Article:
Publication: Monitor Volume: 3 Issue: 37

The Synod of Bishops of the Russian Orthodox Church yesterday announced its decision to excommunicate and cast anathema upon Filaret, Patriarch of the Ukrainian Orthodox Church-Kiev Patriarchate, and the parish priest Gleb Yakunin. The Russian Synod’s decision, adopted unanimously at a meeting chaired by Patriarch Aleksy II, condemned "monk Filaret" for "schismatic activities." In Kiev, Patriarch Filaret instantly dismissed the decision on the grounds that he and Yakunin did not belong to the Church that claimed to excommunicate them. (Interfax-Ukraine, NTV, February 20)

The Russian Orthodox Church seeks to its retain its supremacy over Orthodox churches in former Soviet republics. The Ukrainian Orthodox Church-Kiev Patriarchate was formed in 1992 through separation from the Russian Church in a move that mirrored Ukraine’s political independence. Filaret (lay name Denisenko), who had headed the Ukraine Exarchate of the Russian Orthodox Church as a Metropolitan appointed by Aleksy II, eventually identified fully with Ukrainian independent statehood. He became Patriarch in 1995. A substantial part of clergy and laity, however, have remained within the Ukrainian Orthodox Church-Moscow Patriarchate, canonically a part of the Russian Church. There also exists a Ukrainian Autocephalous Orthodox Church, which never recognized Moscow’s supremacy and was persecuted by the Soviet authorities.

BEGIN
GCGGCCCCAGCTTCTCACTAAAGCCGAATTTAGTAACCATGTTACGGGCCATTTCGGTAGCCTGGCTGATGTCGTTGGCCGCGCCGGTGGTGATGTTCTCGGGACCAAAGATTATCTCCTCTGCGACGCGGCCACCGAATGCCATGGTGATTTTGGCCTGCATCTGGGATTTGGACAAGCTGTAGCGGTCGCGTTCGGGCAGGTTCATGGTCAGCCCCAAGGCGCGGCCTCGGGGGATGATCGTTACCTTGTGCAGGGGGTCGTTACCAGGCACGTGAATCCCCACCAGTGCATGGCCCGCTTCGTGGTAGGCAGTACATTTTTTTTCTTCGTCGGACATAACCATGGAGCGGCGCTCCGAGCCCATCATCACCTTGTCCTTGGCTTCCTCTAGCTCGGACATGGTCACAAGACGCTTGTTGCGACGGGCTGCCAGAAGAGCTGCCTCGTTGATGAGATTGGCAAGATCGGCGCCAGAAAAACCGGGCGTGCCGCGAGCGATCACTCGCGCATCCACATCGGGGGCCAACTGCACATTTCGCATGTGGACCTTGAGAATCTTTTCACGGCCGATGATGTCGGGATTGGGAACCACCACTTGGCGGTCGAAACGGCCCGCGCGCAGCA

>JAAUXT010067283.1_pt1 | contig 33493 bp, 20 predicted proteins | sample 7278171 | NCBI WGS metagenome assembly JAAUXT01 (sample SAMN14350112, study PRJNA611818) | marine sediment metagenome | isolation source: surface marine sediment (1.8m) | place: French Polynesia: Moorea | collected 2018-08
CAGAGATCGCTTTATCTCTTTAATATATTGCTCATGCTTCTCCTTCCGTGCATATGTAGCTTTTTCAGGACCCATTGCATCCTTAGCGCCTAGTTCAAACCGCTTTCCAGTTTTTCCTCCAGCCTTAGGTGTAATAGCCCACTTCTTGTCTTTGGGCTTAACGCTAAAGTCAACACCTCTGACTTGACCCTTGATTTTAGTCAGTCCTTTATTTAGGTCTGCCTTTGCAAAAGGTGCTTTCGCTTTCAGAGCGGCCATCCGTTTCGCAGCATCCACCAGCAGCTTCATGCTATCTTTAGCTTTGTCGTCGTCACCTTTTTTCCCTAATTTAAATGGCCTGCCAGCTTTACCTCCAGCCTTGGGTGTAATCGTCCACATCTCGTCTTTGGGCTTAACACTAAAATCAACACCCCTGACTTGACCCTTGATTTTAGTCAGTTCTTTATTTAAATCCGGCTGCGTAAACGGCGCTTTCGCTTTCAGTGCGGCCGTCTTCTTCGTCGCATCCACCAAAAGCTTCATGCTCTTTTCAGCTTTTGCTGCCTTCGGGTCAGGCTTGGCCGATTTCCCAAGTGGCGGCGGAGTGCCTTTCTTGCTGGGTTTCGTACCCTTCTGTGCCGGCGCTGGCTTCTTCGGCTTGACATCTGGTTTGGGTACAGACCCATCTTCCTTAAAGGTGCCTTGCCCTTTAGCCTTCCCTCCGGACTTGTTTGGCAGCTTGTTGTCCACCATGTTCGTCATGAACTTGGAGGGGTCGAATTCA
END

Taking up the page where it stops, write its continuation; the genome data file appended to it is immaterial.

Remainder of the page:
Yakunin, a Russian priest, Soviet-era campaigner for church freedom, and prisoner of conscience, has been persecuted in the post-Soviet era by Aleksy and the Russian Orthodox hierarchy for having criticized their cooperation with the KGB. Defrocked by the Russian Church, Yakunin last year joined the Ukrainian Church and is currently the priest of a parish near Moscow affiliated with the Kiev Patriarchate.

Crimean Parliament in Conciliatory Mood.